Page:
RATING: 7/10…ADDED AUGUST 30, 2014
The analysis of life, culture, philosophy, and more by Ralph Waldo Emerson.
American civilization might differ from that of European countries in that it blended people of different stocks and was distinguished by a high degree of mobility, both social and geographical. But classes, or at least distinct social groupings, would stabilize, and the necessarily different American institutions would nevertheless exist to protect the very same elements of human continuity that were protected by the institutions of European civilization.
American history was the history of the westward movement of European peoples; American culture was the result of their actions upon nature. From the American Revolution to the 1830s these views dominated.
The turnaround from the earlier view to the discovery of a culture rooted in nature, rather than based on the domestication of nature to European manners, was the result of the life and work of one man, Ralph Waldo Emerson.
Emerson’s theme is flow rather than form, power rather than circumstance. The idealist, he says, sees mind as the only reality and nature, literature, and history as subjective phenomena. We are all natural-born idealists and our disagreements with that philosophy are a measure of our decline into the materialism of appearances.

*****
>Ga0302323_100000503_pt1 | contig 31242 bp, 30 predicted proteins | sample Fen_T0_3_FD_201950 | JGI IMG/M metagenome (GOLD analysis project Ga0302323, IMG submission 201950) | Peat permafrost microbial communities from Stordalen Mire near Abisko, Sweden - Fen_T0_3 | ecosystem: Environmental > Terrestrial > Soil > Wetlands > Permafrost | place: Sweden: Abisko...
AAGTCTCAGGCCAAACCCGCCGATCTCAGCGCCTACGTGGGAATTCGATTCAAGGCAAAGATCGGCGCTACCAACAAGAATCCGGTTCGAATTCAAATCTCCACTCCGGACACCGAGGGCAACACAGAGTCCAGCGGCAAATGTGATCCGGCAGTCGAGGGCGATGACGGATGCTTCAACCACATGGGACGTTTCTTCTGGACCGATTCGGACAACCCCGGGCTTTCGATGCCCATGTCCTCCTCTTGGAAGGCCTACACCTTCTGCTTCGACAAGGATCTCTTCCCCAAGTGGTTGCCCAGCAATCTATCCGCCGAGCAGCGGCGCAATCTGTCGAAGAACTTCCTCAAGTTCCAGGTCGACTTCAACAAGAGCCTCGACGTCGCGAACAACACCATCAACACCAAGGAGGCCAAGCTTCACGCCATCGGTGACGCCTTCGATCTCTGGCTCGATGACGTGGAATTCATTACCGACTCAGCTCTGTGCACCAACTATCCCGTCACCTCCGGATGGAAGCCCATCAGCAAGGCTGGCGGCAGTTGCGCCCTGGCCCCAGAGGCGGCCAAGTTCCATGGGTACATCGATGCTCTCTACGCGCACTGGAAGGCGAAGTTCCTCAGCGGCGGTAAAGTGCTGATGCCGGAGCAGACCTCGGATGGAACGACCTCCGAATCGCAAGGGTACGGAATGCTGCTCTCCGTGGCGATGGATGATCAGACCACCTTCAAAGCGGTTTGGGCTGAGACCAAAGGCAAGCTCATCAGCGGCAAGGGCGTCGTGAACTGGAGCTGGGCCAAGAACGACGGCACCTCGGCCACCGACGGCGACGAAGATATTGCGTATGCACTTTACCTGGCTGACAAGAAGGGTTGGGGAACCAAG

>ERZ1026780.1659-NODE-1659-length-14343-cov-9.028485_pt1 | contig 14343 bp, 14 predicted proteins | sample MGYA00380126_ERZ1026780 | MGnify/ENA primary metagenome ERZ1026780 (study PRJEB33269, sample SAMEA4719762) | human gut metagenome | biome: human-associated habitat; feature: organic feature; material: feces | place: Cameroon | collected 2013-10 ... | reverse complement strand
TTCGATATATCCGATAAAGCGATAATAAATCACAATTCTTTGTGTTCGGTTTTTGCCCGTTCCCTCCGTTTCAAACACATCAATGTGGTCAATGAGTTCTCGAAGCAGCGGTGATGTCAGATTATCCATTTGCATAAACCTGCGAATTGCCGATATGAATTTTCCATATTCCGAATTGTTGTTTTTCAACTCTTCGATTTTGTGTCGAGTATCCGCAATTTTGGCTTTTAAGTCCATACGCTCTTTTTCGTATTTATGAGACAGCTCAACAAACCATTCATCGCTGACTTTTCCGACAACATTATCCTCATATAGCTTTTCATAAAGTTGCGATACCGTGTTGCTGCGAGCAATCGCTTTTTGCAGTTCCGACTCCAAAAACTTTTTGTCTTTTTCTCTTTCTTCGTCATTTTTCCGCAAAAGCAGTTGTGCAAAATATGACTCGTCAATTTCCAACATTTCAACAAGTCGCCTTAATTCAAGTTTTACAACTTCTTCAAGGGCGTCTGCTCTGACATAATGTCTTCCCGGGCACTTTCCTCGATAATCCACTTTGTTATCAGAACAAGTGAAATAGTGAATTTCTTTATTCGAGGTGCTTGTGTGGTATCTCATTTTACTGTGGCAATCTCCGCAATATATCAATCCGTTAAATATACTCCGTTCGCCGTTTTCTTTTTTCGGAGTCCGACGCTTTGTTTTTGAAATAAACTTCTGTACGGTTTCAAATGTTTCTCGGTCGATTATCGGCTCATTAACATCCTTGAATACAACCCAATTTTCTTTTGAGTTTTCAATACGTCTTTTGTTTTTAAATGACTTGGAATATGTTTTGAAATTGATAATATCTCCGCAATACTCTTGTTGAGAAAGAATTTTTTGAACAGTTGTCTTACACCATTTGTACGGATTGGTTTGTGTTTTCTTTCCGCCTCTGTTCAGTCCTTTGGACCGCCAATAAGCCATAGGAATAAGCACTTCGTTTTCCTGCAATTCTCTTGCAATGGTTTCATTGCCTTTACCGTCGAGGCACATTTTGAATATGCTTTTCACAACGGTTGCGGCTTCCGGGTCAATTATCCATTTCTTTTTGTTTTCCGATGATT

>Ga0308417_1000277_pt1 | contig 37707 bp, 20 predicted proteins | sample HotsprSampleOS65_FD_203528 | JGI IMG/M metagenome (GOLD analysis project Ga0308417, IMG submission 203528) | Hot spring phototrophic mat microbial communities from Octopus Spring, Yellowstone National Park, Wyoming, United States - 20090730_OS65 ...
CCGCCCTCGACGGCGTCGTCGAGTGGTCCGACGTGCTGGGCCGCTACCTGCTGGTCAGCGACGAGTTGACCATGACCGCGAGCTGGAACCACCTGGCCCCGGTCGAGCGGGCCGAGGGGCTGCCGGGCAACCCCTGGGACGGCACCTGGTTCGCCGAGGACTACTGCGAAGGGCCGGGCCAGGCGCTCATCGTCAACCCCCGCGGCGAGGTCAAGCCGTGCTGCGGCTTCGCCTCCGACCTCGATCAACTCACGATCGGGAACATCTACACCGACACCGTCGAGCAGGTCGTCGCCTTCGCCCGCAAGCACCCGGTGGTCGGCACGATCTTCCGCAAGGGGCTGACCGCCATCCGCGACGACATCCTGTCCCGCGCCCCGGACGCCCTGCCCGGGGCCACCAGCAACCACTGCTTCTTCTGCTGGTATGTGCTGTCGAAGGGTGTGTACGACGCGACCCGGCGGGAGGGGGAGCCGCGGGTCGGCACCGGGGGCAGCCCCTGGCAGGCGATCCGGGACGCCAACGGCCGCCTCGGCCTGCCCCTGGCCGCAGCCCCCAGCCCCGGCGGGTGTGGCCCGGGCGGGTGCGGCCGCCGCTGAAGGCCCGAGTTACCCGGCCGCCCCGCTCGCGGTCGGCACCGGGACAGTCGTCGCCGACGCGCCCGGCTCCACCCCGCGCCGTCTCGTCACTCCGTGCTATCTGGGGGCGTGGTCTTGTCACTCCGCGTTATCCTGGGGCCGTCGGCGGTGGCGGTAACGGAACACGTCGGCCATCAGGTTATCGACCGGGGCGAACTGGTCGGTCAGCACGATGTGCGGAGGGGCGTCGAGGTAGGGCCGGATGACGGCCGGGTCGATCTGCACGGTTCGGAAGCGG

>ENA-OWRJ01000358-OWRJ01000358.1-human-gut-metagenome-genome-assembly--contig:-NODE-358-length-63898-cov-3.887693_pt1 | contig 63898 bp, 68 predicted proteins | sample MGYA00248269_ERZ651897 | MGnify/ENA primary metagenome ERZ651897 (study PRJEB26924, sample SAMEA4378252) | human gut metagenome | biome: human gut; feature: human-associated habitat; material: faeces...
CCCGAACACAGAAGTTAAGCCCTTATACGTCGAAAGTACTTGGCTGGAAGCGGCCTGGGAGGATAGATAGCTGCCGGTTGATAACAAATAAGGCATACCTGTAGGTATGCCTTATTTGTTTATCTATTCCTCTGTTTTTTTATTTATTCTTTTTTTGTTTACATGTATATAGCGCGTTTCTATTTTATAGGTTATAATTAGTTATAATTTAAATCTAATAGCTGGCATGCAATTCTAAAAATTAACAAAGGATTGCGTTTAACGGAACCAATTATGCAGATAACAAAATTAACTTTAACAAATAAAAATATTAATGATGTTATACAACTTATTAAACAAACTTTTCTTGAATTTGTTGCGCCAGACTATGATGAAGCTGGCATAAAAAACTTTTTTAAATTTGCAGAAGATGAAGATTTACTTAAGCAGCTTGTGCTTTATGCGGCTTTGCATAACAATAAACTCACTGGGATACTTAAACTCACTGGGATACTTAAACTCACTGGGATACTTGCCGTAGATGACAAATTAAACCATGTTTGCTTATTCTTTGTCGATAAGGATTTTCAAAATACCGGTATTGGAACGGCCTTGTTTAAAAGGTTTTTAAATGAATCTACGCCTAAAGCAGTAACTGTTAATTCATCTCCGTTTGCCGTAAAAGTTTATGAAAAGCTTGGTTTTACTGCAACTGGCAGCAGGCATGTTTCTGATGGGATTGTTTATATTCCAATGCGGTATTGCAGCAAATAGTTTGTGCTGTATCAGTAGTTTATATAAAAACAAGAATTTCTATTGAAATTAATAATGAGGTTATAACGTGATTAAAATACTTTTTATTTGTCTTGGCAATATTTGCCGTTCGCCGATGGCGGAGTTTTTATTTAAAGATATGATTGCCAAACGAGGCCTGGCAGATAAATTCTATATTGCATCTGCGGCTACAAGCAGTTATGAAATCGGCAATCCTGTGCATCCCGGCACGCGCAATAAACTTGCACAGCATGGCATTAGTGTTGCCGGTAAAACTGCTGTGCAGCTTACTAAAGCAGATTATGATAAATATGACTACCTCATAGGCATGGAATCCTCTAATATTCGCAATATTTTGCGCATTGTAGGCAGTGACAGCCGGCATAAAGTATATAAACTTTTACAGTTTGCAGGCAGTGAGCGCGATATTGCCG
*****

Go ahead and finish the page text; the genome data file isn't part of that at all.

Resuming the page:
“All history,” Emerson says in “History,” “becomes subjective; in other words there is properly no history, only biography.”
Whenever that flow fails to reach us and we feel that we are confronted with words rather than the power of men speaking, we must reject the words regardless of the eminence of their source.
“But why should you keep your head over your shoulder?” Emerson asks in “Self-Reliance.” “Why drag about this corpse of your memory, lest you contradict somewhat you have stated in this or that public place? Suppose you should contradict yourself; what then?” Just as the individual must become rather than be, so history is a lived present rather than a shaping past. It is not a chronology but an instantly available cosmos.
Where others gazed upon a church congregation or a political gathering and saw a mass unified by a purpose or a prejudice, Emerson saw individuals, each with his own integrity, an integrity that was being destroyed by the preacher or party boss who encouraged them to think of themselves as a collectivity.
Emerson insisted on our reading books only to experience those moments in which we hear a voice that we recognize as proceeding from the same center as our own voices.
The lover of nature is he whose inward and outward senses are still truly adjusted to each other; who has retained the spirit of infancy even into the era of manhood.
A man conversing in earnest, if he watch his intellectual processes, will find that a material image more or less luminous arises in his mind, contemporaneous with every thought, which furnishes the vestment of the thought. Hence, good writing and brilliant discourse are perpetual allegories.
Words are finite organs of the infinite mind. They cannot cover the dimensions of what is in truth. They break, chop, and impoverish it. An action is the perfection and publication of thought. A right action seems to fill the eye, and to be related to all nature. “The wise man, in doing one thing, does all; or, in the one thing he does rightly, he sees the likeness of all which is done rightly.”